Pastures NewWednesday, August 26, 2009 12:32
(syb note: I didn’t want it to get lost in the western posts)
This is just me, Lynne. I’m not speaking for anyone else, or on anyone else’s behalf.
Just before the weekend I lost someone who helped me build up my career at Samhain, but hopefully I haven’t lost a friend. Angela James was my editor, and she edited my Triple Countess and Secrets series for me (both unfinished). Then came Richard and Rose.
When an author finds an editor she gets along with, it’s a match made in heaven, and my relationship with Angela James was like that. Although Angie wasn’t a history expert, she loved my Richard and Rose series, and read it when it was with another publisher. So when the series was once again free she signed it to Samhain.
I was beginning to think this series is jinxed, or was, before Angie. The first book I had published was “Yorkshire,” the first in the series. First book, first page, first historical error. Richard said “hello” to Rose. Not in 1751 he wouldn’t. that word was invented for the telephone, and Richard and Rose were long before that. If he’d yelled it at her, he might have been nearer to its original meaning, “Halloo!” something shouted on the hunting field when someone saw the fox. Not exactly the sentiment I wanted to convey.
My love affair with the eighteenth century is the longest of my life. I fell in love with the era when I was nine years old, when we did a school project on coffee and tea, but we all make mistakes, however hard we try.
Angie isn’t an expert in the eighteenth century, but despite her other commitments, she did a thorough job. If she didn’t know something, she looked it up or she queried it. I didn’t get away with a thing, neither did I want to. After I’d edited the first book we worked together on, “Last Chance, My Love,” I ended up with a week with two Tuesdays in it (I concentrated the action and lost most of a week). At first, my timelines were a little – unusual, but Angie encouraged me to track them and keep them straight. I work hard at that now.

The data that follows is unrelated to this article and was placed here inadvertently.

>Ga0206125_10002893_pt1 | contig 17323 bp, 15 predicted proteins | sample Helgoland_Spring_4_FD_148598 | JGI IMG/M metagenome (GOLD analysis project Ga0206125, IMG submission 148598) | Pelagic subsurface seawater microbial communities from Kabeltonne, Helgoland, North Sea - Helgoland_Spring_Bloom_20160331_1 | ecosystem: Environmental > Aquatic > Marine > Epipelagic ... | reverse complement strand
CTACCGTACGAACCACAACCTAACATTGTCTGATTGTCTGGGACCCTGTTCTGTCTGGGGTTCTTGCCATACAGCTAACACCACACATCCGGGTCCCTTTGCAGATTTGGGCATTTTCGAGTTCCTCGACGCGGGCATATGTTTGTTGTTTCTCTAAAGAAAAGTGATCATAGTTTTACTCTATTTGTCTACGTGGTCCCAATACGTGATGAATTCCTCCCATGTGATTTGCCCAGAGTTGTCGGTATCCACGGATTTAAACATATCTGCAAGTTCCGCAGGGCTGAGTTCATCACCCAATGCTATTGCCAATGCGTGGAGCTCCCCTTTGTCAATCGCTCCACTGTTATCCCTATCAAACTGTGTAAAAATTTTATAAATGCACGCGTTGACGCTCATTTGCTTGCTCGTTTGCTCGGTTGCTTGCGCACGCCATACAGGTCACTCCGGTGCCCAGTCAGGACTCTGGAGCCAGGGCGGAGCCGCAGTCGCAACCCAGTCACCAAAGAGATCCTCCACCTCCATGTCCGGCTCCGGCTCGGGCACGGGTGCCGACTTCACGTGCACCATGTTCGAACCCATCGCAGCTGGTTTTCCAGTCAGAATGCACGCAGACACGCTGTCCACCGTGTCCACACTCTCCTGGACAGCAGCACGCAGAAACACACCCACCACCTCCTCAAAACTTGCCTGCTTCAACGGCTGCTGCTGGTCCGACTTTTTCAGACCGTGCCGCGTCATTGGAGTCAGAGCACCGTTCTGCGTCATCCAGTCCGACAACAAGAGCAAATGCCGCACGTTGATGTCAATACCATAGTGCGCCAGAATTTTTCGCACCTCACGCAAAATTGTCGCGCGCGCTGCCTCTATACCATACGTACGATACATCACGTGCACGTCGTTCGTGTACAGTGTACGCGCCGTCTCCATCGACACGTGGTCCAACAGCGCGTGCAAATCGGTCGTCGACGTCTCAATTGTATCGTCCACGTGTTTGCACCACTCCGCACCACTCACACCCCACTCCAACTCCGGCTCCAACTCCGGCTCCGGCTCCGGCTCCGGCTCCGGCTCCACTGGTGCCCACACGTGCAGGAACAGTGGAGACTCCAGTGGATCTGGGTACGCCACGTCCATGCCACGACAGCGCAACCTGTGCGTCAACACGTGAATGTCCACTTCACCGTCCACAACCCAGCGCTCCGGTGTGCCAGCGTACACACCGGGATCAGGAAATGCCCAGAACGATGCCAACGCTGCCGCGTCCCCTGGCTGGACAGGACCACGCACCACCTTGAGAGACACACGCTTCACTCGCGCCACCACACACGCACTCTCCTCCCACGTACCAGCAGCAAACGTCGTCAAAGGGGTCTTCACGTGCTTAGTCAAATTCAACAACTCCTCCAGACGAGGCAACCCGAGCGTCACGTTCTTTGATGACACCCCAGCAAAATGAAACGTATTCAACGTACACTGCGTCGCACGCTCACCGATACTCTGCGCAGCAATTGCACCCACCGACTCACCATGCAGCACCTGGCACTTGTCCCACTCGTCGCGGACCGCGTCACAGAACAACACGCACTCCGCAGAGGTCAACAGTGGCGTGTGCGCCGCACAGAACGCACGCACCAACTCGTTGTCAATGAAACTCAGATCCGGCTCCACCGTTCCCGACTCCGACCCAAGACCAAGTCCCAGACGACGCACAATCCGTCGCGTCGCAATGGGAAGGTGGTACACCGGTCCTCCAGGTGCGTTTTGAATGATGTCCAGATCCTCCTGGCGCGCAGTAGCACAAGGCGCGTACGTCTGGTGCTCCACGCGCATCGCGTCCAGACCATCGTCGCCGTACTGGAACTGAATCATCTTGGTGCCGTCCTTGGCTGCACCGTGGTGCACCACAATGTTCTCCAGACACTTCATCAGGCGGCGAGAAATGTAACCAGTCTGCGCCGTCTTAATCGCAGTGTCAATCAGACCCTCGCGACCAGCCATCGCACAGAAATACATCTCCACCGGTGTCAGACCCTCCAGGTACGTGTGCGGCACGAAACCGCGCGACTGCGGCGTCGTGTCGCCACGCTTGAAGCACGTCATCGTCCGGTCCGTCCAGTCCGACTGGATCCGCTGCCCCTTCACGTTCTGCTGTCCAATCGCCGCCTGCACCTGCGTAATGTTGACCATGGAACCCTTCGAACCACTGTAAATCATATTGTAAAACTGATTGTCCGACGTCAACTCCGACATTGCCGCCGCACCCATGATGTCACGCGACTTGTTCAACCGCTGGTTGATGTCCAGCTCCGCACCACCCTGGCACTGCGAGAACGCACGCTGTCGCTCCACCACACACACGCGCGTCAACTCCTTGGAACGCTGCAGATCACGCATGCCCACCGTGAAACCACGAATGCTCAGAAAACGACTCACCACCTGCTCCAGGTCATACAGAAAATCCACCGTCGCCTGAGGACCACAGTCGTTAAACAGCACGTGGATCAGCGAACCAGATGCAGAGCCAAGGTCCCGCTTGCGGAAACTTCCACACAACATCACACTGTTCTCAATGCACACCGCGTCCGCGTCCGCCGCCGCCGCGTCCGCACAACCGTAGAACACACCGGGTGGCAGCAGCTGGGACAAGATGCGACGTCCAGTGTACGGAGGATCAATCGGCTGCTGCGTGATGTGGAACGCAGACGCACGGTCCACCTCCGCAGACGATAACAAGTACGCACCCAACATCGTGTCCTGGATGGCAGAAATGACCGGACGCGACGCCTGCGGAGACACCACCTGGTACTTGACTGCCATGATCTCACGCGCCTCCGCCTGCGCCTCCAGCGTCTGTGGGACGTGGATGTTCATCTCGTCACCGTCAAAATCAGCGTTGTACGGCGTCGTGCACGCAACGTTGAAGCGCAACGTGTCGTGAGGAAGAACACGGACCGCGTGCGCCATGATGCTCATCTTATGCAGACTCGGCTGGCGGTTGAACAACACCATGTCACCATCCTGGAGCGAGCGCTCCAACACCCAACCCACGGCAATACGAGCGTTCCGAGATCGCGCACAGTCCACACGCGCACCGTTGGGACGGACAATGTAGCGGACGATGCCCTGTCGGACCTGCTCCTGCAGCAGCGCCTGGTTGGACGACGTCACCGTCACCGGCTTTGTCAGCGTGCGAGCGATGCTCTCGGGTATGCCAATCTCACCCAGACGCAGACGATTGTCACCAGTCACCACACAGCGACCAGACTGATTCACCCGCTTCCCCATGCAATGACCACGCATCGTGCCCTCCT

Then I had a total of six editors for the first four books, already written, now reissued at Samhain. There are two already written and contracted, and I want to write one more before I give the series a rest. I’ve had to do hard rewrites and I’m waiting to hear from my new editor for the release dates and details.
I’ve worked with a number of editors, and hand on heart, the ones I work with now are the best. They have supportive companies behind them, and they all do a thorough edit. I’ve heard of publishers whose editors don’t do edits at all, usually because they haven’t the time, but there’s no way I’d ever want to work with one of those. One day I might have to, but I hope not. An editor makes your work the best it can be, she polishes, shows you how you can improve, and deals with the funky stuff like formatting. She tries to bring out the author’s voice, instead of adding her own.
Angie had a large list of authors she edited, and we are all very different, in style and genre. I’m going to miss her, but one thing publishing definitely isn’t is static. She has moved on to new challenges and while I wish her the best, I will miss her input.
And I’m moving on to a new challenge, too, as is Samhain. It’s a thriving publishing house, one which I’m very proud to be part of. It supports its authors, has a strong roster of editors, cover artists and other staff, all of whom have helped to make Samhain one of the three biggest companies in epublishing. With the epublishing market in a heavy growth period, the years ahead are going to be very interesting.
Very interesting indeed.